What You Need to Know About Glioblastoma

A closer look at the late Senator John McCain’s illness.

What You Need to Know About Glioblastoma

War hero, naval aviator, presidential contender, and Senator John McCain lost his battle to cancer at the age of 81 this past Saturday. McCain was diagnosed with glioblastoma, an aggressive and incurable form of cancer last year. According to the latest research, “Worldwide, there are an estimated 240,000 cases of brain and nervous system tumors per year – and glioblastoma is the most lethal of these tumors.” Glioblastoma also claimed the lives of Senator Ted Kennedy and Beau Biden, former Vice President Joe Biden’s son. This type of cancer has no identifiable cause; however, it is mostly diagnosed in men 60 years of age and older. The treatment depends on the tumor location and the ability of the patient to tolerate surgery, making it particularly difficult to treat.

Glioblastoma is a tumor that develops in the connective tissues of the brain and unlike many other types of cancer, it does not spread and rather invades the surrounding tissues of the brain. The symptoms can include headaches, nausea, difficulty with speech or vision, weakness and even seizures. An ABC News article states, “There is no single prognosis for this cancer; individual cases differ dramatically and approaches to treatment are highly personalized.”  Dependent on the case, neurosurgeons attempt to remove as much cancer as possible through surgery, chemotherapy, and radiation. The doctors also prescribe a specific form of therapy to each patient based on their tolerance to undergo such treatments.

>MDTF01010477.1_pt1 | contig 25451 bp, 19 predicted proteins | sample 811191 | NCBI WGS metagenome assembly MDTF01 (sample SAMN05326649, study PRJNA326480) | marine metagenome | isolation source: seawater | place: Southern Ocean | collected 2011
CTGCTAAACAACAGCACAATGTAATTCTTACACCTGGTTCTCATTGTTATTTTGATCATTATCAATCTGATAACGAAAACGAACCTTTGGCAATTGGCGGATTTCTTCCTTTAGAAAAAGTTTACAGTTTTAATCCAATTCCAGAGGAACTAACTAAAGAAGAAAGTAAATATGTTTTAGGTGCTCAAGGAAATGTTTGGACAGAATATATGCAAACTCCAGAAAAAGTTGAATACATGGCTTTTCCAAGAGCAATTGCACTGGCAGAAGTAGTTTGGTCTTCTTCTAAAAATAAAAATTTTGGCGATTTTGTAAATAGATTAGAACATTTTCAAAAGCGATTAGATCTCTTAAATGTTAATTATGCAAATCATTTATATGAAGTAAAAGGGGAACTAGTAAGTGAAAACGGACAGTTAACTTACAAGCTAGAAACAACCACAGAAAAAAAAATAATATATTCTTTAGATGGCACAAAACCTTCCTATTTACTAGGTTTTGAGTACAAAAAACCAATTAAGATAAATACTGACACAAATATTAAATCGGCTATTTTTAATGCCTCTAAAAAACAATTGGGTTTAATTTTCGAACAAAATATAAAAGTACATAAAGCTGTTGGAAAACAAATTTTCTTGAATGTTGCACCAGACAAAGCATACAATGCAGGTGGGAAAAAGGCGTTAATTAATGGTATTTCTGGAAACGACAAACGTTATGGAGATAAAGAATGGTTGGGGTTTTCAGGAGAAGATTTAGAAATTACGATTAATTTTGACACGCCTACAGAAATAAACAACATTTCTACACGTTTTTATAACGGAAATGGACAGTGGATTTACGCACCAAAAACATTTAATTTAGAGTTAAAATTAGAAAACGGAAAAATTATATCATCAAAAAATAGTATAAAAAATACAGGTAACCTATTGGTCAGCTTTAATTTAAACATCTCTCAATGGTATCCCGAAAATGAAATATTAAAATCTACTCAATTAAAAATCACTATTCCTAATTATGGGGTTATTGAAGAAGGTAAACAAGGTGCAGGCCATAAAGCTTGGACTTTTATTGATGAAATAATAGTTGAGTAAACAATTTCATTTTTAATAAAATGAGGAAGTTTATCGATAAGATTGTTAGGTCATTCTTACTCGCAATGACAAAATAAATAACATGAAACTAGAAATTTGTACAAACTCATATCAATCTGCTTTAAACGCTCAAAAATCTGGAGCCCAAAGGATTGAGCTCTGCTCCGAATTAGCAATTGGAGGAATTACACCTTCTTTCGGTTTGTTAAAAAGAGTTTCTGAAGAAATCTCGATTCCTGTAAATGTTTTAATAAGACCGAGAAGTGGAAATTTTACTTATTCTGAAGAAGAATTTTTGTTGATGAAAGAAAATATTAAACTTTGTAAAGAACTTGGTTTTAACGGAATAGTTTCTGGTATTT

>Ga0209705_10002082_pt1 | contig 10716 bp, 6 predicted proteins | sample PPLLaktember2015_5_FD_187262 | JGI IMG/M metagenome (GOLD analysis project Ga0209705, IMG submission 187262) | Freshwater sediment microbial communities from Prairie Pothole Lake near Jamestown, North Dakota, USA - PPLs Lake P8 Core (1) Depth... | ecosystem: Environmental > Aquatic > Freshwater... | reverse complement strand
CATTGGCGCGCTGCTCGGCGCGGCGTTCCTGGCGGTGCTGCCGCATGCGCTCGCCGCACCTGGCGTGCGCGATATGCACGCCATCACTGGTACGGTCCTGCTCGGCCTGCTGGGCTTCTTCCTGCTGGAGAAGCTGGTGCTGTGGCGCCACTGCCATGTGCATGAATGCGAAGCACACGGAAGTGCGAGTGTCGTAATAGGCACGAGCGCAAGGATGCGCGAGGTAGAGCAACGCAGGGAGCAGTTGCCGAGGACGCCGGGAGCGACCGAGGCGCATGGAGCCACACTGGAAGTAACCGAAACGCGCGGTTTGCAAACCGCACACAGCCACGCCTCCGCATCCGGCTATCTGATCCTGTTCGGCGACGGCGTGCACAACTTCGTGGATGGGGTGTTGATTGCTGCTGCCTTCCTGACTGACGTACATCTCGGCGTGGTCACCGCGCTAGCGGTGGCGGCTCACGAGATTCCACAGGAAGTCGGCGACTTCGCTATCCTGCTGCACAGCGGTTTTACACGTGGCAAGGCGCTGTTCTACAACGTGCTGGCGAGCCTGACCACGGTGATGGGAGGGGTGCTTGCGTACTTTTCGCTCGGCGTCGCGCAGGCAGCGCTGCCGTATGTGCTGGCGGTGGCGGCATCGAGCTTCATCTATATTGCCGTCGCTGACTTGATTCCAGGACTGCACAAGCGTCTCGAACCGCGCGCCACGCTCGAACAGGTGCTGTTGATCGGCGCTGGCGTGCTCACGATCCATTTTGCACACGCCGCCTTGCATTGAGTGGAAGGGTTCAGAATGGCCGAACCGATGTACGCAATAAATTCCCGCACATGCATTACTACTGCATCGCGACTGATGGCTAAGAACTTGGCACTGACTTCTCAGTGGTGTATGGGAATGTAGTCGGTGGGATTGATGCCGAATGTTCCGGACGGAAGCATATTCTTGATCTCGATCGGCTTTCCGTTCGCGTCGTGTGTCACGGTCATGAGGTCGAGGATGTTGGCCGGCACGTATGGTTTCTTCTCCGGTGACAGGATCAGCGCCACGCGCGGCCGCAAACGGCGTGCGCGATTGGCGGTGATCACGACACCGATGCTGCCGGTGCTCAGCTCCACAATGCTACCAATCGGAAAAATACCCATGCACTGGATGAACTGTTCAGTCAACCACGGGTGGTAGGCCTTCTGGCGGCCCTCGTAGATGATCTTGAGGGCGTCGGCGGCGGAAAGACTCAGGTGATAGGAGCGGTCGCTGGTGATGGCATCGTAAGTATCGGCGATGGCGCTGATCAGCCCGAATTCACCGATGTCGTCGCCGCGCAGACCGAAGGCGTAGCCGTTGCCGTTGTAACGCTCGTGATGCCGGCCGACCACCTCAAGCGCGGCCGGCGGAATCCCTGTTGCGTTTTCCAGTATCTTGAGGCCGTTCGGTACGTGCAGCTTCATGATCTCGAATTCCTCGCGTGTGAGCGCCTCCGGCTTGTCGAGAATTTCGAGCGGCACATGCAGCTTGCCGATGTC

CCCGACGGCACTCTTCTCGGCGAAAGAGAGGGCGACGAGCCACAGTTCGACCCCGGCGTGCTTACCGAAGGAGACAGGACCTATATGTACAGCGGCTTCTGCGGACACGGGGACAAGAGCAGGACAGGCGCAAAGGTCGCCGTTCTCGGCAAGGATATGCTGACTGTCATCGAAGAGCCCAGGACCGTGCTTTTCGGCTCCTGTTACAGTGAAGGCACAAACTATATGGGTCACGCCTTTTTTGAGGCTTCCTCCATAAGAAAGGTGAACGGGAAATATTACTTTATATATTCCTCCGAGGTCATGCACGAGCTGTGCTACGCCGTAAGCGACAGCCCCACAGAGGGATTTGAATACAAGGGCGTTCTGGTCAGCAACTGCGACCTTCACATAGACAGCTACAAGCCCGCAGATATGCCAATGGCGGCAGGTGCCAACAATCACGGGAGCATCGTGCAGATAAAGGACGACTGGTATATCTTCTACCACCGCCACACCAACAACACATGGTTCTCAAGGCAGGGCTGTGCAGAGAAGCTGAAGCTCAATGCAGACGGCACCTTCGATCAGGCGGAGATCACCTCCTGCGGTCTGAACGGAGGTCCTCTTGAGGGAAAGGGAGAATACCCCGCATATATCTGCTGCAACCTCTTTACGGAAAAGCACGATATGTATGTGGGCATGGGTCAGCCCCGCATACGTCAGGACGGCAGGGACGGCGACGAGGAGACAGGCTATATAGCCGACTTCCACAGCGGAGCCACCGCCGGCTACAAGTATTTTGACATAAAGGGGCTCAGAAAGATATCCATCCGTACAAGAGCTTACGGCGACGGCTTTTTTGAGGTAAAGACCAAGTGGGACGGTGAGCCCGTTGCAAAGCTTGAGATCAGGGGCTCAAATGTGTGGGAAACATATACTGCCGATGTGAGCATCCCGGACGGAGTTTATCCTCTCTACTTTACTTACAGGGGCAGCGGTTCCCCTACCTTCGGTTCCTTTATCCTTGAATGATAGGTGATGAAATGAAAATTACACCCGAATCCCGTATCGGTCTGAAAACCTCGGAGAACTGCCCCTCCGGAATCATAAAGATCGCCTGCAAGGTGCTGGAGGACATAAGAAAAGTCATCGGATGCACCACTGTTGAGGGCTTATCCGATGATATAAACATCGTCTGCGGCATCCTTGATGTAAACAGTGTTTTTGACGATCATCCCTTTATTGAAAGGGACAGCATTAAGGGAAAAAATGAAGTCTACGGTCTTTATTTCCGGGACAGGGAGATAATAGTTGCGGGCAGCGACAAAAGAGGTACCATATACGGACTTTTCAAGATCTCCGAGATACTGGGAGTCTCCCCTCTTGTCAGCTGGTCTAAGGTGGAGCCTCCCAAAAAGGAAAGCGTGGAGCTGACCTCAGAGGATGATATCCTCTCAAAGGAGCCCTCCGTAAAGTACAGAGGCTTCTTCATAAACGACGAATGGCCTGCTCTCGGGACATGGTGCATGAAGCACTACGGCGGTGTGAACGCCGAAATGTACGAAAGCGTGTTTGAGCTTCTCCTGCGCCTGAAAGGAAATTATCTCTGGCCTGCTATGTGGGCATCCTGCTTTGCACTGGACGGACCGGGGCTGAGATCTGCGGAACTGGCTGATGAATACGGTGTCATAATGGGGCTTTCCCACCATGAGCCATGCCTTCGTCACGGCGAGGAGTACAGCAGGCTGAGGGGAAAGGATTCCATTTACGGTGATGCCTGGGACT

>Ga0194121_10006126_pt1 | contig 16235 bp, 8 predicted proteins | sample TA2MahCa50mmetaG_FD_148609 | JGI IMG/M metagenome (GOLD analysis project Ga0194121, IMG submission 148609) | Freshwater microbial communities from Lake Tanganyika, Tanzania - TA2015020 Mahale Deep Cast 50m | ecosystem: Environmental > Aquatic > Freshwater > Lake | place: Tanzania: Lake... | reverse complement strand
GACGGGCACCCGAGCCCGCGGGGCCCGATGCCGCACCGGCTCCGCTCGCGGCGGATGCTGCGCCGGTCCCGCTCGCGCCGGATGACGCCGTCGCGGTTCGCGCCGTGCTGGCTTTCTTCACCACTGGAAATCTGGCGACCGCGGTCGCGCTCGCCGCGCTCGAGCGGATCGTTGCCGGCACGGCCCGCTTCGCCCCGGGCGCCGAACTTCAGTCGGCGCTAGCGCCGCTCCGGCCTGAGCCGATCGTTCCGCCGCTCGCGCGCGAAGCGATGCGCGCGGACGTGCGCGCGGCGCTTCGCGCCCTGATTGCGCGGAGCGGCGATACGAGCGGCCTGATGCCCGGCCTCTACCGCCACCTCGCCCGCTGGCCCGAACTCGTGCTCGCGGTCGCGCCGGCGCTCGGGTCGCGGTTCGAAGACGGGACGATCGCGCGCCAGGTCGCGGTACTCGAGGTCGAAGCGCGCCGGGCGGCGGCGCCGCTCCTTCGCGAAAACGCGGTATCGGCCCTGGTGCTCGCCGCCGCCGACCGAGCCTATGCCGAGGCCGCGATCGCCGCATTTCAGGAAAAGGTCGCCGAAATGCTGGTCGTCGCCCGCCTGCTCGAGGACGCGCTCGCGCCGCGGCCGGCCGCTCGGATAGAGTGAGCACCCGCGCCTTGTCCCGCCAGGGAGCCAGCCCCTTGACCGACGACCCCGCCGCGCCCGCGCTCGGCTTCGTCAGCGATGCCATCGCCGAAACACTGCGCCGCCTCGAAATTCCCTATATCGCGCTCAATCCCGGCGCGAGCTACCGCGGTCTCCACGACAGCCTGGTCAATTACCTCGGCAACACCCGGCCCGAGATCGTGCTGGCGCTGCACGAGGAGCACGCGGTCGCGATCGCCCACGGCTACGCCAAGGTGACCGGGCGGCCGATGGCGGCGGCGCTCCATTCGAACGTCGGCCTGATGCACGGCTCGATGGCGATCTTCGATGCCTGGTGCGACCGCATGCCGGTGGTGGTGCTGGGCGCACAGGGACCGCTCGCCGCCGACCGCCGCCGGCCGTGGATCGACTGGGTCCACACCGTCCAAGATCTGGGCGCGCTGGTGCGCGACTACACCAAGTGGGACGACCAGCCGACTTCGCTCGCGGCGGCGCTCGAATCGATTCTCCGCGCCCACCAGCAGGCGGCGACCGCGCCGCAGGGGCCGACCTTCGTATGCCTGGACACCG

Research for glioblastoma treatment is still in the beginning stages and raising awareness is helpful in promoting progressive studies. As Dr. Oz stated on Facebook, "I respect the courage of John McCain and his family in pursuing dignity in death. He is one of my heroes who sacrificed so much for so many. Our nation misses his character and courage already."

Find more of the latest health news here.


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